Berkshire Hathaway Inc., the conglomerate run by billionaire Warren Buffett, on Saturday reported a 67 percent increase in quarterly operating profit, as insurance underwriting rebounded and several businesses benefited from a growing economy and improving demand.
Results topped analyst forecasts, as underwriting profit at the Geico auto insurance unit more than quintupled, while earnings surged at the BNSF railroad and rose in Berkshire’s service and retailing operations.
Net income, meanwhile, nearly tripled, though that reflected a new accounting rule requiring Berkshire to report unrealized gains on its stock investments with earnings. Buffett says that rule distorts net results and can mislead investors.
Berkshire said second-quarter operating profit rose to $6.89 billion, or roughly $4,190 per Class A share, from $4.12 billion, or $2,505 per share, a year earlier.
Analysts on average expected operating profit of $3,387 per share, according to Thomson Reuters I/B/E/S.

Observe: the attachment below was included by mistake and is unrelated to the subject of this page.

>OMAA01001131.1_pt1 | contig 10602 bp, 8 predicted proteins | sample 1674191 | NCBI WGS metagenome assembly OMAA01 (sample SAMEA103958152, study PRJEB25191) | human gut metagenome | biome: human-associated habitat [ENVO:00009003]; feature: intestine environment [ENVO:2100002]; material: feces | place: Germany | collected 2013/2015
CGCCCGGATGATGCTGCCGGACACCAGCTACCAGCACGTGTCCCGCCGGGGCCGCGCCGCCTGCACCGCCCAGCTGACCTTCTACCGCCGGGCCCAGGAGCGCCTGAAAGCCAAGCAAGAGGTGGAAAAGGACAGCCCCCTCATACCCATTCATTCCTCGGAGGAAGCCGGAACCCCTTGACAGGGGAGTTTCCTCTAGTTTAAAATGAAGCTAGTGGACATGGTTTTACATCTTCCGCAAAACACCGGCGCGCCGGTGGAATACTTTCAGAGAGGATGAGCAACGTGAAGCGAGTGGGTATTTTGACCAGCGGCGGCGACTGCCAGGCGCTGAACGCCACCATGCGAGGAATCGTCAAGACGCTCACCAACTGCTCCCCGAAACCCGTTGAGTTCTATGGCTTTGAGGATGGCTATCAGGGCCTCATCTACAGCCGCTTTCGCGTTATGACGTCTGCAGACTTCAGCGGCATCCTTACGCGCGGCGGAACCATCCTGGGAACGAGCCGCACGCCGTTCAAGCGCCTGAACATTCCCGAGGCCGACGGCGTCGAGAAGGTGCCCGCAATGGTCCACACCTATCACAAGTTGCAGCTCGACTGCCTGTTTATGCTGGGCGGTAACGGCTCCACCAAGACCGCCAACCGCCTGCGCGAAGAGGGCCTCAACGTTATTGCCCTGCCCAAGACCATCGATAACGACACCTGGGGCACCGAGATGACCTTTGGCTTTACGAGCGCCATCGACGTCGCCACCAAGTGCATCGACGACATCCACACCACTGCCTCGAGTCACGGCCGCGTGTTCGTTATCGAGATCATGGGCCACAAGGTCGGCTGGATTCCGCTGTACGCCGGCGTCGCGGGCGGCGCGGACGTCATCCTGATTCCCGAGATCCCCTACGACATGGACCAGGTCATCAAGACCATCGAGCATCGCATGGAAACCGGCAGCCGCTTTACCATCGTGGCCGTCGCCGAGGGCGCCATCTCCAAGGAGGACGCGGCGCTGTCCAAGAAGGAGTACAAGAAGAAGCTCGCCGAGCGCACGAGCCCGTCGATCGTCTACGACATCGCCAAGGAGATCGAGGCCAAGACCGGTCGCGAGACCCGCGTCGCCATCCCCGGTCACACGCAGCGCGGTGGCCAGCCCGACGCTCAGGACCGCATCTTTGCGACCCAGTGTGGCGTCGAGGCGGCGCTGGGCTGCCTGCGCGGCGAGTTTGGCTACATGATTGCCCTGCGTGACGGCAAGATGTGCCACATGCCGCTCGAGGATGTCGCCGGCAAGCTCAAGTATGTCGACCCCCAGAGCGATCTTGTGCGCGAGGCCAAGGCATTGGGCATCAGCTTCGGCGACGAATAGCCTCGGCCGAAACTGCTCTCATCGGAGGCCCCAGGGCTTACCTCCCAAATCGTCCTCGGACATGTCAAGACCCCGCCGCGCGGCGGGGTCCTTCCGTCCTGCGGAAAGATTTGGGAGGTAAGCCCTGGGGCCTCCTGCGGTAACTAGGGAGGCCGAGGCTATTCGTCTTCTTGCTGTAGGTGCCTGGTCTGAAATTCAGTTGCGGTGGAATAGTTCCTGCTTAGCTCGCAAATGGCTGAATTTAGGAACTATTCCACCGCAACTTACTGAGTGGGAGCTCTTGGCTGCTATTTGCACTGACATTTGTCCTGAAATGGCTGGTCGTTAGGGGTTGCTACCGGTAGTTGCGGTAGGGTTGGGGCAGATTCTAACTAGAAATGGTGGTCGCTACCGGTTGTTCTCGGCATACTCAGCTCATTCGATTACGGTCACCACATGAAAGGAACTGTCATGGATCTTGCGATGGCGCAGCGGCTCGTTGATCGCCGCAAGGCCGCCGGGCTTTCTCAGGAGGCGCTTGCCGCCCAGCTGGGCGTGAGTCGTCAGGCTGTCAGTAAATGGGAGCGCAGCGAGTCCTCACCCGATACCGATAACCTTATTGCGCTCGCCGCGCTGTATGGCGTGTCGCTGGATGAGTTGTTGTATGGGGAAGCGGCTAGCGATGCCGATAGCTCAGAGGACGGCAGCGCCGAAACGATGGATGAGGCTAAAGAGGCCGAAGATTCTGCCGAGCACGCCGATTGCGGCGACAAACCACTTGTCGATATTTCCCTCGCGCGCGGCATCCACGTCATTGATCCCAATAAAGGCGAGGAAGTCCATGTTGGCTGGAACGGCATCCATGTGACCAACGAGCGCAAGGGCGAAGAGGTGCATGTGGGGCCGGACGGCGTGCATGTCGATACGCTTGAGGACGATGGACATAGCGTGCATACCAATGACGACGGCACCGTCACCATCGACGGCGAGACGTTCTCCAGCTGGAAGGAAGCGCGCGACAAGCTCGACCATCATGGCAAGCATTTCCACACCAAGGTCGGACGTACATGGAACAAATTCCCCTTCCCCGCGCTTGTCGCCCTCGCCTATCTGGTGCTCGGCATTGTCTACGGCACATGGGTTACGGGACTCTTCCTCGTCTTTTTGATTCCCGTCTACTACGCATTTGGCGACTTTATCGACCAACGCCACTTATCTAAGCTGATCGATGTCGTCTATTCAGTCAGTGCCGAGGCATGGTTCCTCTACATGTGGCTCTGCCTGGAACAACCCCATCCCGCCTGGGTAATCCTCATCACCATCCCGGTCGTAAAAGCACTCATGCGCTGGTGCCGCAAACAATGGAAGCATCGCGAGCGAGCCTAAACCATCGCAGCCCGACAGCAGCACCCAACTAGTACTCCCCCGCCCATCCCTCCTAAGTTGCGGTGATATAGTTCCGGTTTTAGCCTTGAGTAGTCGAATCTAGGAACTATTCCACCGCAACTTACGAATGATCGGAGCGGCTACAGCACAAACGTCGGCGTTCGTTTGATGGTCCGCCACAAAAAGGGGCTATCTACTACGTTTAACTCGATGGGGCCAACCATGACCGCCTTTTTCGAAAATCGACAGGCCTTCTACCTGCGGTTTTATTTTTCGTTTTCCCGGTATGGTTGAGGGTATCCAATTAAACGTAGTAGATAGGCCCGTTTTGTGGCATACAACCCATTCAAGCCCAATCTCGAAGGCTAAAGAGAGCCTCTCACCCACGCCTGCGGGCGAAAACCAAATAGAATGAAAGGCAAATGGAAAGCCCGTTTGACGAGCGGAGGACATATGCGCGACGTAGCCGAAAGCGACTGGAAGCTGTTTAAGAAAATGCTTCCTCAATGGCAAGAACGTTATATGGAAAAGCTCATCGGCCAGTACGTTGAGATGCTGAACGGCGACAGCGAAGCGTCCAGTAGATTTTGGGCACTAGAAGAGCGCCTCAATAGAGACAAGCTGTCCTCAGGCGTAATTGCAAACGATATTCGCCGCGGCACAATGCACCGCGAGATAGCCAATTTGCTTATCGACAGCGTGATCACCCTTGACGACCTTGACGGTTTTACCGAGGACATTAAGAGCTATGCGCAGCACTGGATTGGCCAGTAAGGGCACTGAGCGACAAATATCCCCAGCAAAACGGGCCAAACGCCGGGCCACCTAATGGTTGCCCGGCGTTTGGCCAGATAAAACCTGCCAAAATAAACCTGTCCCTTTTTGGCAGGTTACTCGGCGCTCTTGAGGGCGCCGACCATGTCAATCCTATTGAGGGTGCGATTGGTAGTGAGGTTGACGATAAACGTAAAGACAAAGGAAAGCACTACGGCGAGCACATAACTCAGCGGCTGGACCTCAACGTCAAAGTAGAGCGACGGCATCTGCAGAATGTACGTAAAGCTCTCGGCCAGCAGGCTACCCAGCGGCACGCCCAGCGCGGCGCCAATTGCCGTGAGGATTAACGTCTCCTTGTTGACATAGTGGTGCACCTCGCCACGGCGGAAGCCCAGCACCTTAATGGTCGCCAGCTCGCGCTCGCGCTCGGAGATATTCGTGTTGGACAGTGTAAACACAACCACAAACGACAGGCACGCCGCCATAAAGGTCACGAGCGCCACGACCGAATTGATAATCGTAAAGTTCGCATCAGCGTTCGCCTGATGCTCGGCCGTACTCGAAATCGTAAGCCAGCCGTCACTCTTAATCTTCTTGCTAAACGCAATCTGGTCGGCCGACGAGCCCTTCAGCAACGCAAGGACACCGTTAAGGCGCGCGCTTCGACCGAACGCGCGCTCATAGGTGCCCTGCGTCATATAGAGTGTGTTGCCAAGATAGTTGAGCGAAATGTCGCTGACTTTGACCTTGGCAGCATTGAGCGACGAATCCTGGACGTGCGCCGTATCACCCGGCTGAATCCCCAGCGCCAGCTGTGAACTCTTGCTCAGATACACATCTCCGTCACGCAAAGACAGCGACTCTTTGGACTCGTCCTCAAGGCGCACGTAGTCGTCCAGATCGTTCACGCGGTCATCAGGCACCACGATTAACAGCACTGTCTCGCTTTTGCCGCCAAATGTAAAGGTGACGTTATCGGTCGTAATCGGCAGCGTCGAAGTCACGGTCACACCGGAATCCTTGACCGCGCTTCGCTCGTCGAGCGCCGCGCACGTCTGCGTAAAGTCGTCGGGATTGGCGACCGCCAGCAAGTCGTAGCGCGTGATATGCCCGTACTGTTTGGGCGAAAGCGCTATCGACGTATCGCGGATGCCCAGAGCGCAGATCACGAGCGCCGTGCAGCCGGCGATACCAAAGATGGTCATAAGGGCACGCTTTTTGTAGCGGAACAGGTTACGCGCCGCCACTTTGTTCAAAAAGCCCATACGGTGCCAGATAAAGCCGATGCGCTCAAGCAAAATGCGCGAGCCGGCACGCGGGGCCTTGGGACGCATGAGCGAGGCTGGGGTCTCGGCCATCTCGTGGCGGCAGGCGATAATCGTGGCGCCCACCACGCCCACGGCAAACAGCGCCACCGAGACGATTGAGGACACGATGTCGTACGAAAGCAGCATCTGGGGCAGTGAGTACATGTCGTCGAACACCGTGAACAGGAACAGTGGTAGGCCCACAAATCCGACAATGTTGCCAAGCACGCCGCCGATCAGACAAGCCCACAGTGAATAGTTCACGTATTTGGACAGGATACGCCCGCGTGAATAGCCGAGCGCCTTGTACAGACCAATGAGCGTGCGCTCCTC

Net income rose to $12.01 billion, or $7,301 per Class A share, from $4.26 billion, or $2,592 per share, a year earlier.
Book value per Class A share, which reflects assets minus liabilities and is a preferred measure of growth for Buffett, rose 3 percent from the end of March to $217,677.
Berkshire also ended June with $111.1 billion of cash and equivalents, some of which Buffett could use to repurchase stock under a new policy giving him and Vice Chairman Charlie Munger more freedom to conduct buybacks as big acquisitions have been hard to find.
Buffett has made no major acquisitions for Berkshire since the $32.1 billion purchase of aircraft parts maker Precision Castparts in January 2016.
He has spent some money on stocks, and Berkshire said it ended June with a $47.2 billion stake in iPhone maker Apple Inc .
Berkshire said it has not bought back stock in 2018.
Class A shares of Berkshire closed Friday at $304,671, or 7 percent below their Jan. 29 peak, while Class B shares closed at $200.24, or 8 percent below its peak on the same day.
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